We need to talk about red meat ...

Last week, you probably heard about a study purporting to show that consuming any amount of red meat significantly upped your risk of premature death. If that news has you freaked out, I highly recommend reading Deborah Blum's roundup of high-quality news coverage of this study. Her piece explains what the study does say, what it doesn't say, and why some evidence is better than other evidence. The takeaway: You should probably be reducing the amount of processed meat that you eat (but we already knew that).


  1. BTW, in the immortal words of Bugs Bunny, “Don’t take life too seriously. You’ll never get out of it alive.”

    1. A little suspicious that you bring him up. If I didn’t know you were hassenpfeffer, I’d swear you were carrots.

  2. It is unfortunate that you link to a link roundup article posted in a blog with the link styles set to appear the same as the body text. I had to dig into the source to figure out that there are actually links to the pieces mentioned. The link to Denise Minger’s writeup, for example, is in the text “in a pos”.

      1. Fair comment. On revisiting the source, apparently “you must be logged in to post a comment” actually contains one of these hidden links to where one can then register to comment. Which, is more hurdle than I care to jump, so I will remain content to express my indignation here.

  3. Define processed? And where exactly is the evidence to support reducing processed meats. All those studies are observational as well.  

      1. Not that it would change my diet all that much, but I went to a butcher shop and got some awesome minimally processed bacon that I put on the natural hamburgers I grilled Saturday. 

        So I also wonder specifically, does cured=processed? 

        1. And if it does then why would that make it bad?  There’s about 10 times the amount of  nitrites in green leafy vegetables than there is in bacon. I just don’t understand Maggie’s comment that we already knew eating processed meat was bad. How do we know this?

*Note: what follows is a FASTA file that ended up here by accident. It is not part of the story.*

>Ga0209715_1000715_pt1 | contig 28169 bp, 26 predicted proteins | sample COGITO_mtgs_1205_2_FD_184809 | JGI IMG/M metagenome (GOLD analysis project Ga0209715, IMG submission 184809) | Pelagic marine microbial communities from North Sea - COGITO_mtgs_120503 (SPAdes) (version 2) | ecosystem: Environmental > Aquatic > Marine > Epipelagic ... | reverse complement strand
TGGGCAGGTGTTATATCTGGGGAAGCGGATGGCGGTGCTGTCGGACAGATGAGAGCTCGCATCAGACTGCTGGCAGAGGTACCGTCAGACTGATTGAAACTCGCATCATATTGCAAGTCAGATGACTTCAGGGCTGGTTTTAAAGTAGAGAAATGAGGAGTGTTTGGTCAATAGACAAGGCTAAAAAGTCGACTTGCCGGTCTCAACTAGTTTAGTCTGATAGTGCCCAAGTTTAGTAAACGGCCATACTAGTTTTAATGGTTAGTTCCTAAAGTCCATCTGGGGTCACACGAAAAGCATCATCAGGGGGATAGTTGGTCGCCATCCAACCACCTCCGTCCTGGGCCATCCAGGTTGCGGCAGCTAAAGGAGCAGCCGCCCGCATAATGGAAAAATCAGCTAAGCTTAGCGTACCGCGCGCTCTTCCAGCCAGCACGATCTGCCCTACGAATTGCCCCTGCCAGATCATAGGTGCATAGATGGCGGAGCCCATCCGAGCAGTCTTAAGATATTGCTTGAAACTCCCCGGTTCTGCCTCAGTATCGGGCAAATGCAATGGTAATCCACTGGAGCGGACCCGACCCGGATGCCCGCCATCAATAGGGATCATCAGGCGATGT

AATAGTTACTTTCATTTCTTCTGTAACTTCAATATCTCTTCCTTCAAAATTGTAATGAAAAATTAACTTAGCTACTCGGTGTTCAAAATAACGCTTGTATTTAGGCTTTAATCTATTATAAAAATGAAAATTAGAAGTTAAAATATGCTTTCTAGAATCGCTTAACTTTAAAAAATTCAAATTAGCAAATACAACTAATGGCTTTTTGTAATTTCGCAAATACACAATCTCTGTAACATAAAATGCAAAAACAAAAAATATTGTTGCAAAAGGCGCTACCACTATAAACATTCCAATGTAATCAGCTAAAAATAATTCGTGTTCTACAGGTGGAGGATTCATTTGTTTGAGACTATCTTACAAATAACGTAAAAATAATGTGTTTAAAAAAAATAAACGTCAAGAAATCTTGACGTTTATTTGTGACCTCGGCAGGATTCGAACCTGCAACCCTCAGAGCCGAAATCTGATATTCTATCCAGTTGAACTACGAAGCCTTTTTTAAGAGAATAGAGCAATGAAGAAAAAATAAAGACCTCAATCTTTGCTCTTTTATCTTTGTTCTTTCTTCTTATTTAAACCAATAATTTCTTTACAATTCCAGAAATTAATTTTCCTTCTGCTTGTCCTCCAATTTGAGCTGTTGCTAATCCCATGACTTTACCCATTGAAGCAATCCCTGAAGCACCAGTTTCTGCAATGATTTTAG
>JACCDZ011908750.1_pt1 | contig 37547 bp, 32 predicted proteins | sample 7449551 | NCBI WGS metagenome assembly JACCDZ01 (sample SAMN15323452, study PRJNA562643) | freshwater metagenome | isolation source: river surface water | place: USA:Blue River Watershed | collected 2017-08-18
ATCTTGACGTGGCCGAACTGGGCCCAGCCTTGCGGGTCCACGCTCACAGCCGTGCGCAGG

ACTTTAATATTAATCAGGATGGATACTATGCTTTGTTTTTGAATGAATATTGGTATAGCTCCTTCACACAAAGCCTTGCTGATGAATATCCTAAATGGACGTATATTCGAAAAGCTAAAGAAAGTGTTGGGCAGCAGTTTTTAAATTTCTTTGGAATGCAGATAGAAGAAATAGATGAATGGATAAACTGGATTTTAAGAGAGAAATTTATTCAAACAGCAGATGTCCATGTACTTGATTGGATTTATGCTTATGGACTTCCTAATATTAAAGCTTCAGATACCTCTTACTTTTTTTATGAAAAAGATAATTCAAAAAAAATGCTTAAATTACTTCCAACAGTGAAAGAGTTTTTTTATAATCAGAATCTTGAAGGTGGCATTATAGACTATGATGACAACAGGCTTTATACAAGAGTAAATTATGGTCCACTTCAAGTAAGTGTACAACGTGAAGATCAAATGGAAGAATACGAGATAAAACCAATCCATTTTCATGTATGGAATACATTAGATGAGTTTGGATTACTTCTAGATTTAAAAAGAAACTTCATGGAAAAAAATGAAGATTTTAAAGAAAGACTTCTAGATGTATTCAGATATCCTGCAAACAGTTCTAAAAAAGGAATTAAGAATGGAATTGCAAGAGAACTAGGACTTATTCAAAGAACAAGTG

1. Found this via google: 

            “Q. Some vegetables contain nitrites, do they cause cancer too?

            A. It is true that nitrites are commonly found in many green vegetables, especially spinach, celery and green lettuce. However, the consumption of vegetables appears to be effective in reducing the risk of cancer. How is this possible? The explanation lies in the formation of N-nitroso compounds from nitrites and amines. Nitrite containing vegetables also have Vitamin C and D, which serve to inhibit the formation of N-nitroso compounds. Consequently, vegetables are quite safe and healthy, and serve to reduce your cancer risk.”

          2. Salt-preserved vegetables, commonly called pickles, do seem to be associated with gastric cancer.

    1. Bologna, hot dogs, packaged lunch meat, some sausages I think.  Pretty much shit that looks like this:

        1. Junk food is pretty obvious to me. There’s no official definition of bad processed meat AFAIK. But, I sprinkle common sense on it and go from there. Other than that, there’s this…


          1. So, what about the minimally processed bacon mentioned above?  Where does that fall? Does curing meat mean it’s now processed?

            That’s the point, I think. While bologna is obvious, not all of it is.

          2. I’m pretty sure bacon is considered a processed meat. Bacon also has quite a few detrimental health risks (cancer, heart disease, etc.) as many other processed meats do. Eating bacon every day probably isn’t a very good idea for anyone who is health conscious.

            – – – – – – – – – – – – – – – – – – – – – – – – – – – – – – – – – – – –

            Processed meat is usually red meat preserved via smoking, curing, or salting and it includes many favorite American foods in addition to bacon:

            Hot dogs


    2. Nitrates are a known carcinogen. The rate of stomach cancer went down dramatically in America when refrigeration was introduced–we started eating fresh meat more often instead of smoked hams, etc.

  4. It seems rather hypocritical to condemn _eating_ red meat when we ourselves are _made_of_ red meat.

      1. Always heard that cannibals compare Human more to Pork than Beef. Interesting when you sit and think about it. I’d cite interchangability between a few organs, but I don’t know if what I’m thinking is fact or just pop nonsense.

        I do know pigs are often used for carcess study ballistics and the like due to similar body size (citation needed.)